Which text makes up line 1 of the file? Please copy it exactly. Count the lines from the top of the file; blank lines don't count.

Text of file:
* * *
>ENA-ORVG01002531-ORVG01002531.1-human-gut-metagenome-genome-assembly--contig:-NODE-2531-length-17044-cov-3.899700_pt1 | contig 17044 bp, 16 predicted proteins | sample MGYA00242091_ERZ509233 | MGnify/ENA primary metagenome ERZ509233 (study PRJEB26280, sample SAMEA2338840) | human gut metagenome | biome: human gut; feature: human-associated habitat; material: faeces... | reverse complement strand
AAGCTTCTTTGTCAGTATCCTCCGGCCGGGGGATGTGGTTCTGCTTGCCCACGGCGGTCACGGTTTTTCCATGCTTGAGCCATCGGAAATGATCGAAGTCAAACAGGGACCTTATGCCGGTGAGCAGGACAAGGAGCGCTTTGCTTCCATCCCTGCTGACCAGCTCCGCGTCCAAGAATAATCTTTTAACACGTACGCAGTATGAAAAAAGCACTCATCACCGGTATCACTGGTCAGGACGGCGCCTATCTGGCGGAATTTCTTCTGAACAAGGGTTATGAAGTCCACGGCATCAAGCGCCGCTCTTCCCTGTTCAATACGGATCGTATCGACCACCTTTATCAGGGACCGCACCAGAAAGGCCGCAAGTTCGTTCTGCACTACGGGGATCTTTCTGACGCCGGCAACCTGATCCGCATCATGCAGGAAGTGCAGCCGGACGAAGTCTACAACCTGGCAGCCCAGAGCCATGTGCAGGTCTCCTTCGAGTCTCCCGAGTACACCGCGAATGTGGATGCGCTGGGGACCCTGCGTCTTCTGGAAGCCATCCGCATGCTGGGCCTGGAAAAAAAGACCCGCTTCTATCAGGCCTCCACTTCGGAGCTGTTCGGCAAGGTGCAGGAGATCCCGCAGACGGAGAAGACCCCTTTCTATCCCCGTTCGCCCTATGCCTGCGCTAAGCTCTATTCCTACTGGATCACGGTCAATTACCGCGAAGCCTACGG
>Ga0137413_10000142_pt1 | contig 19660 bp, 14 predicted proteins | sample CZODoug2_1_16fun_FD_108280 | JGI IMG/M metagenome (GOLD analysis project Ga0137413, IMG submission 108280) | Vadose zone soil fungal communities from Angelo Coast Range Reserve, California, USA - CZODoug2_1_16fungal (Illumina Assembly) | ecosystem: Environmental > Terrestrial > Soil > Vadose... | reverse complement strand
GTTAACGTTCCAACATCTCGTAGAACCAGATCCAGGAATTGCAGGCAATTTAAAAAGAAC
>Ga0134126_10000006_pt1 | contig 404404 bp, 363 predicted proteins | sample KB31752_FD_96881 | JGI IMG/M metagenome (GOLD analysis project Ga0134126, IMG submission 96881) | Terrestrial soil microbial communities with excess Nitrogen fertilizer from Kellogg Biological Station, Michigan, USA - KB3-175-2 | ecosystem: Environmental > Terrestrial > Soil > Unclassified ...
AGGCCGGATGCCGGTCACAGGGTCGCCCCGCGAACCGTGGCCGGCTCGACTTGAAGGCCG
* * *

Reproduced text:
>ENA-ORVG01002531-ORVG01002531.1-human-gut-metagenome-genome-assembly--contig:-NODE-2531-length-17044-cov-3.899700_pt1 | contig 17044 bp, 16 predicted proteins | sample MGYA00242091_ERZ509233 | MGnify/ENA primary metagenome ERZ509233 (study PRJEB26280, sample SAMEA2338840) | human gut metagenome | biome: human gut; feature: human-associated habitat; material: faeces... | reverse complement strand